They are quite simple to unit test really. All you do is map the possible paths the orchestration process could take, depending on values passed in and values retrieved during the process. Then you write a test for each of these paths e.g. if Parameter A is set to 32 and function X returns less than 10,000 we should execute stored procedures 3, 5, and 17 with specific parameters. Whether function X, or any of the stored procedures, perform as expected is not something to worry about when testing an orchestration procedure, that is taken care of by the unit tests around these code units.

This idea can also be thought of as a contract between a particular unit of code and the rest of the database. Defined by a specification (hopefully well documented somewhere, but we can’t expect miracles) and enforced by the unit tests, this contract says that this unit of code will behave in this way. You can change the unit however you like, provided it doesn’t break this contract, and if at some point you find it does, then you will most likely find yourself faced with a long, tedious job of trawling through every other bit of code that calls it to make sure this new contract still fits what they expect from the code unit.

Summary

If you adopt unit testing, you may need to change your coding style to a more modular one in order to get the best from it. This does come with other benefits, however, like clearer separation of responsibilities in a database, easier code reuse, and better defined functional units of code. I think even without unit tests, more modular coding is the way to go when possible (and sometimes performance issue will make it impossible) for all of the reasons just mentioned. I also think that writing unit tests changes your perspective on the code you write, it helps you think about things like error handling, and code contracts, and code reuse, and will make you a better coder.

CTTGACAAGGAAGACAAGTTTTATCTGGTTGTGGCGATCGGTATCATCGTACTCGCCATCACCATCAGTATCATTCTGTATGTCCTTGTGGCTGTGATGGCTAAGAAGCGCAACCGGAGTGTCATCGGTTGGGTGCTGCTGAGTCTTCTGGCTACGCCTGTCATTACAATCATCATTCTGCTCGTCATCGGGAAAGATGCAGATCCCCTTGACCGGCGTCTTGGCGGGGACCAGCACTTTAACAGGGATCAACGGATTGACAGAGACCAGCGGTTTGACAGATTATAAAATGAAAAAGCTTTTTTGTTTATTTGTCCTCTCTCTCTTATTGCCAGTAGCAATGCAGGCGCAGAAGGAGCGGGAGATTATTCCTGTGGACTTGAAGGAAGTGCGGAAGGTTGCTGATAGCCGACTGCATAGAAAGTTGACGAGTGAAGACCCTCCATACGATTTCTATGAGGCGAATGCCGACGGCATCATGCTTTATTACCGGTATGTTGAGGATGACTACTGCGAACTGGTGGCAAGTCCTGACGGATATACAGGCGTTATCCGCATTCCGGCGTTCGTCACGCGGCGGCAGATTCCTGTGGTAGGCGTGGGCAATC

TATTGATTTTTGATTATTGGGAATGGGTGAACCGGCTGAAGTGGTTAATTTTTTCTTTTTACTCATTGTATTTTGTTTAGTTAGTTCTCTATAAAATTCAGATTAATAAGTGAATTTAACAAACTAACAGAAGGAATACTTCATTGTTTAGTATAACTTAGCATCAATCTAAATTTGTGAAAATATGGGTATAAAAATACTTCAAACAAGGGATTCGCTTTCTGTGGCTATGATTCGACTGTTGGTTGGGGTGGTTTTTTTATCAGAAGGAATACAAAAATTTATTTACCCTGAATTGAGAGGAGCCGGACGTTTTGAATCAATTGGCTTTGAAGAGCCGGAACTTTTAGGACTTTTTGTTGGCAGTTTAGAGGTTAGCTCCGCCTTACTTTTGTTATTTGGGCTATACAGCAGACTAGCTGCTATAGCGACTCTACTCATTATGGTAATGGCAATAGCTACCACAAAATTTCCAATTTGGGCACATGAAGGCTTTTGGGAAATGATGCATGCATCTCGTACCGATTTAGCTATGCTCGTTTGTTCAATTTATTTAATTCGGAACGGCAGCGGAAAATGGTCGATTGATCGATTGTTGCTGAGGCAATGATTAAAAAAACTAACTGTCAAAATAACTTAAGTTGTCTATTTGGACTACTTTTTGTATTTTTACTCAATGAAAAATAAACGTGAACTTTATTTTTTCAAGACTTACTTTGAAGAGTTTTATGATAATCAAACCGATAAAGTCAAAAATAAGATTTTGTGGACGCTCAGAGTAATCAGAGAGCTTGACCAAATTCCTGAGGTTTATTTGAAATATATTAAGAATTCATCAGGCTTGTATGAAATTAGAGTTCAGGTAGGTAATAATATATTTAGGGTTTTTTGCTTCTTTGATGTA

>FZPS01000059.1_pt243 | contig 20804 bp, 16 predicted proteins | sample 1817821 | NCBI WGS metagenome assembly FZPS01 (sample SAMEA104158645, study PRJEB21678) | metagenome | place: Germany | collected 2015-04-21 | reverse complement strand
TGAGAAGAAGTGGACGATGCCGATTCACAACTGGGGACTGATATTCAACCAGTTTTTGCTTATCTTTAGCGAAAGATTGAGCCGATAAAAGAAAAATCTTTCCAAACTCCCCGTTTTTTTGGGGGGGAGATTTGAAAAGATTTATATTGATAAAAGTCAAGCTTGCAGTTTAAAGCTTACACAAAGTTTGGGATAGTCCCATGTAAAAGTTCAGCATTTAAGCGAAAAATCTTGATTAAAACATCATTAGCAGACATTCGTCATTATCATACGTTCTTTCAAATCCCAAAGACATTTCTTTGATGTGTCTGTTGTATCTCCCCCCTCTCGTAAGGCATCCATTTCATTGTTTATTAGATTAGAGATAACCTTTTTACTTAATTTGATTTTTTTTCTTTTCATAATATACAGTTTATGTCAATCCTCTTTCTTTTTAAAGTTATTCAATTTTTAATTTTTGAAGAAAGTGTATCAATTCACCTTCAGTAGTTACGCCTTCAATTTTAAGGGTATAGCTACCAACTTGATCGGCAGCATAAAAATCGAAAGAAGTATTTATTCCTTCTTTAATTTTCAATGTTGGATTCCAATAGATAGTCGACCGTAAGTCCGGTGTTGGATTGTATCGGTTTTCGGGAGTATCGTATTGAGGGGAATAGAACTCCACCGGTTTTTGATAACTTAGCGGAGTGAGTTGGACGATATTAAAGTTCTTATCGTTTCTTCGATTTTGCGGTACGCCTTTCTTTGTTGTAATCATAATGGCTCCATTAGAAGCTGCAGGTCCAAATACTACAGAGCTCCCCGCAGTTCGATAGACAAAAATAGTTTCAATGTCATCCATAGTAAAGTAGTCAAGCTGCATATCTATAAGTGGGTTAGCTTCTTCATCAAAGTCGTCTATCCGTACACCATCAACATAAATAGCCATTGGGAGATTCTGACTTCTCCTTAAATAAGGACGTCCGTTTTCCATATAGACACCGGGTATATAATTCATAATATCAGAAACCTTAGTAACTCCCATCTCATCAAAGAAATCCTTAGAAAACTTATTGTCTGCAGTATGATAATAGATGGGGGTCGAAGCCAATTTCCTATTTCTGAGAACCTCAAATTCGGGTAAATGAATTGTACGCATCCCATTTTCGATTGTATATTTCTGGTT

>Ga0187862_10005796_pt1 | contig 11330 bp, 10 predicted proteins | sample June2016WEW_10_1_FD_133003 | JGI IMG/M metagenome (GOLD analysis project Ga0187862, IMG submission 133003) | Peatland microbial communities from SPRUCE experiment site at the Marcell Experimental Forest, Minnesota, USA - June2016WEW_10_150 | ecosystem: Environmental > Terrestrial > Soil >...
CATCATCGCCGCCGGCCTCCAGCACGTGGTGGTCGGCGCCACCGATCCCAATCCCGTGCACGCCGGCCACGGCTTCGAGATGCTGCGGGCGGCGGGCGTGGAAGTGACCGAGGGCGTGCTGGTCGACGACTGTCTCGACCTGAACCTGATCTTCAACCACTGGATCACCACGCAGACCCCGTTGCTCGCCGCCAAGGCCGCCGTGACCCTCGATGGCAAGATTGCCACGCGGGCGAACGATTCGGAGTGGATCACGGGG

T-SQL Tuesday #123: Life hacks to make your day easier – Custom shortcuts in SSMS/ADS

T-SQL Tuesday logo

This is my first time taking part in T-SQL Tuesday. It’s something I’ve known about for a while but not taken part in before. But one of my goals this year is to post at least once a week on this blog for 3 months, so I figure I should take every prompt I can. Plus this week’s topic is something I feel I can contribute to.

This week’s topic is about any hacks you have to make your day to day life easier, and I wanted to share a little trick someone showed me about 10 years ago, that I’ve found incredibly useful ever since.

The basics of it is, you can add your own query shortcuts to SSMS, and when you run them they append any highlighted text to the shortcut code. To explain, I’ll use the example I’ve found most useful:

One of the first things I do whenever I start a new job or install a new version of SSMS is I set up ctrl+5 as the shortcut for “SELECT TOP 100 * FROM “

Once I’ve done that I can highlight any table or view in my code, and use ctrl+5 to see 100 rows from that object, because it appends the highlighted text to the end of my shortcut text. But you can do more with it. Take this bit of code:

SELECT
      A.Col1
    , B.Col2
    , C.Col3
FROM TableA AS A
INNER JOIN TableB AS B
    ON A.ID = B.ID
LEFT JOIN
    (
        SELECT
              X.Col5
            , Y.Col3
            , X.ID
        FROM TableX AS X
        LEFT JOIN TableY AS Y
            ON X.ID = Y.ID
            AND X.Col3 = 'Some value'
    ) AS C
    ON A.ID = C.ID

I can highlight TableA, TableB, TableX, or TableY, and in each case Cltrl+5 will show me all of the columns in the table and a sample of the data. Or I can highlight TableA AS A INNER JOIN TableB AS B ON A.ID = B.ID and get a sample of all the columns available from that. Or I can do something similar inside the subquery and see all the columns I have available to me in that subquery.